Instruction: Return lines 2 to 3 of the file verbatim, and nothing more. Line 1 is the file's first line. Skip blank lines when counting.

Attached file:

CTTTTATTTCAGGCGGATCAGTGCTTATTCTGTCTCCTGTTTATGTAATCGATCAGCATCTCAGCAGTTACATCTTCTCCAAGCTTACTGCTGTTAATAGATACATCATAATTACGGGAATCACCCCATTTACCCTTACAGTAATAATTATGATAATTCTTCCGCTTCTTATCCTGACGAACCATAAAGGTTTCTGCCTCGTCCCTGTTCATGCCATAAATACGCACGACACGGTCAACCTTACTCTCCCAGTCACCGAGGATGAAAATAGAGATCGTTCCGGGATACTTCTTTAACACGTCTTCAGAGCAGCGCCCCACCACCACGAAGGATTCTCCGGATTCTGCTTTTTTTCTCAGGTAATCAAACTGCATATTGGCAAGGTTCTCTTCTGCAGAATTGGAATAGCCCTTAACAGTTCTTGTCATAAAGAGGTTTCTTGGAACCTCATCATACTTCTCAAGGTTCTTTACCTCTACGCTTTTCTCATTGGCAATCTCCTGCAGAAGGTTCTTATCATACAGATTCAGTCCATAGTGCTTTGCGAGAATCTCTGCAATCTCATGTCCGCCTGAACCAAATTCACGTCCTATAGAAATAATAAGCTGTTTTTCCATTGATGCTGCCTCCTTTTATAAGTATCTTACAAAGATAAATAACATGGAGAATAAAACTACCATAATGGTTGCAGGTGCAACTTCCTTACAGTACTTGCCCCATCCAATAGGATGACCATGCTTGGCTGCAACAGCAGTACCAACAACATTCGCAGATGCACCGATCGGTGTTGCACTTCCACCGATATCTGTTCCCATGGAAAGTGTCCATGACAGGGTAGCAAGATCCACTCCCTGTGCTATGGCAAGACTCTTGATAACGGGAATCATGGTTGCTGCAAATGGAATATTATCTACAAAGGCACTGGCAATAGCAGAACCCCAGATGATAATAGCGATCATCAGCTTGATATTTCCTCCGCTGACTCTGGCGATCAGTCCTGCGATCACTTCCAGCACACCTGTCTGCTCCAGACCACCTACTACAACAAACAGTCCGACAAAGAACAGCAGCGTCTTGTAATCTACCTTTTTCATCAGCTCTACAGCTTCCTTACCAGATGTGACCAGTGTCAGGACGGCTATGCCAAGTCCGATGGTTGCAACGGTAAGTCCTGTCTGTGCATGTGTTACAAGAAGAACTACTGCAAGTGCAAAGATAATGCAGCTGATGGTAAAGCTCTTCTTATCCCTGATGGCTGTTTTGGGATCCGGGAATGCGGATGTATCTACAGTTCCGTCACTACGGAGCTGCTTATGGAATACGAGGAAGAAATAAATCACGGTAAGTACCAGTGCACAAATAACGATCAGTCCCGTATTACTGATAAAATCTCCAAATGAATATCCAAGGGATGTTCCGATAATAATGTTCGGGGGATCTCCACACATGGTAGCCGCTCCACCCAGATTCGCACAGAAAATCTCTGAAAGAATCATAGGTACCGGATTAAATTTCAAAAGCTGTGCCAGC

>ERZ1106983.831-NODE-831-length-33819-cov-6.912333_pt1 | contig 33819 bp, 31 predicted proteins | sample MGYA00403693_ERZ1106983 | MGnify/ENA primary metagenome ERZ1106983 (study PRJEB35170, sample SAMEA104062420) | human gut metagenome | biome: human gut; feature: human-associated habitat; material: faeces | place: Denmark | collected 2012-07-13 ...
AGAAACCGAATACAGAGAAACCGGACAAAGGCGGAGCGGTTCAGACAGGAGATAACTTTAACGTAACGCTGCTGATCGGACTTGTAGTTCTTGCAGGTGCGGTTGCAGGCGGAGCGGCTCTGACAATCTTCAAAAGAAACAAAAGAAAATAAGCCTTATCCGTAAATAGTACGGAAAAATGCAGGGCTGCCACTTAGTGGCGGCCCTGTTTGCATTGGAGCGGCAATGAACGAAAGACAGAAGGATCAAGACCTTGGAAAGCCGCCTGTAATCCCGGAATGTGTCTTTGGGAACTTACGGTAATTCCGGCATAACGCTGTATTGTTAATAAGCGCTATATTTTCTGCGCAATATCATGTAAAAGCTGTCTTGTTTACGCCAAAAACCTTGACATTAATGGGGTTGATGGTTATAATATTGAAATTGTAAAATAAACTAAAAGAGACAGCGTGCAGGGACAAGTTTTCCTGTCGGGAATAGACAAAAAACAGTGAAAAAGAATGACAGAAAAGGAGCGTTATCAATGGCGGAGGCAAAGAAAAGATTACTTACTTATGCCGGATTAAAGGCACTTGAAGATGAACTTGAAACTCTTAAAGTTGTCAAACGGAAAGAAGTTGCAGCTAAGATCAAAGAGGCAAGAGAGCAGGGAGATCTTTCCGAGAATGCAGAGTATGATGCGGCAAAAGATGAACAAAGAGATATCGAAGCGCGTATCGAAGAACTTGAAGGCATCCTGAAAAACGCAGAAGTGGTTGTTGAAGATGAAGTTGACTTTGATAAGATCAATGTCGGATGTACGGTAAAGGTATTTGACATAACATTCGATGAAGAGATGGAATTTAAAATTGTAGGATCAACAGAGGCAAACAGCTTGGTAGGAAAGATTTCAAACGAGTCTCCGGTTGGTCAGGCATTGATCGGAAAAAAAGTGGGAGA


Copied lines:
>ERZ1106983.831-NODE-831-length-33819-cov-6.912333_pt1 | contig 33819 bp, 31 predicted proteins | sample MGYA00403693_ERZ1106983 | MGnify/ENA primary metagenome ERZ1106983 (study PRJEB35170, sample SAMEA104062420) | human gut metagenome | biome: human gut; feature: human-associated habitat; material: faeces | place: Denmark | collected 2012-07-13 ...
AGAAACCGAATACAGAGAAACCGGACAAAGGCGGAGCGGTTCAGACAGGAGATAACTTTAACGTAACGCTGCTGATCGGACTTGTAGTTCTTGCAGGTGCGGTTGCAGGCGGAGCGGCTCTGACAATCTTCAAAAGAAACAAAAGAAAATAAGCCTTATCCGTAAATAGTACGGAAAAATGCAGGGCTGCCACTTAGTGGCGGCCCTGTTTGCATTGGAGCGGCAATGAACGAAAGACAGAAGGATCAAGACCTTGGAAAGCCGCCTGTAATCCCGGAATGTGTCTTTGGGAACTTACGGTAATTCCGGCATAACGCTGTATTGTTAATAAGCGCTATATTTTCTGCGCAATATCATGTAAAAGCTGTCTTGTTTACGCCAAAAACCTTGACATTAATGGGGTTGATGGTTATAATATTGAAATTGTAAAATAAACTAAAAGAGACAGCGTGCAGGGACAAGTTTTCCTGTCGGGAATAGACAAAAAACAGTGAAAAAGAATGACAGAAAAGGAGCGTTATCAATGGCGGAGGCAAAGAAAAGATTACTTACTTATGCCGGATTAAAGGCACTTGAAGATGAACTTGAAACTCTTAAAGTTGTCAAACGGAAAGAAGTTGCAGCTAAGATCAAAGAGGCAAGAGAGCAGGGAGATCTTTCCGAGAATGCAGAGTATGATGCGGCAAAAGATGAACAAAGAGATATCGAAGCGCGTATCGAAGAACTTGAAGGCATCCTGAAAAACGCAGAAGTGGTTGTTGAAGATGAAGTTGACTTTGATAAGATCAATGTCGGATGTACGGTAAAGGTATTTGACATAACATTCGATGAAGAGATGGAATTTAAAATTGTAGGATCAACAGAGGCAAACAGCTTGGTAGGAAAGATTTCAAACGAGTCTCCGGTTGGTCAGGCATTGATCGGAAAAAAAGTGGGAGA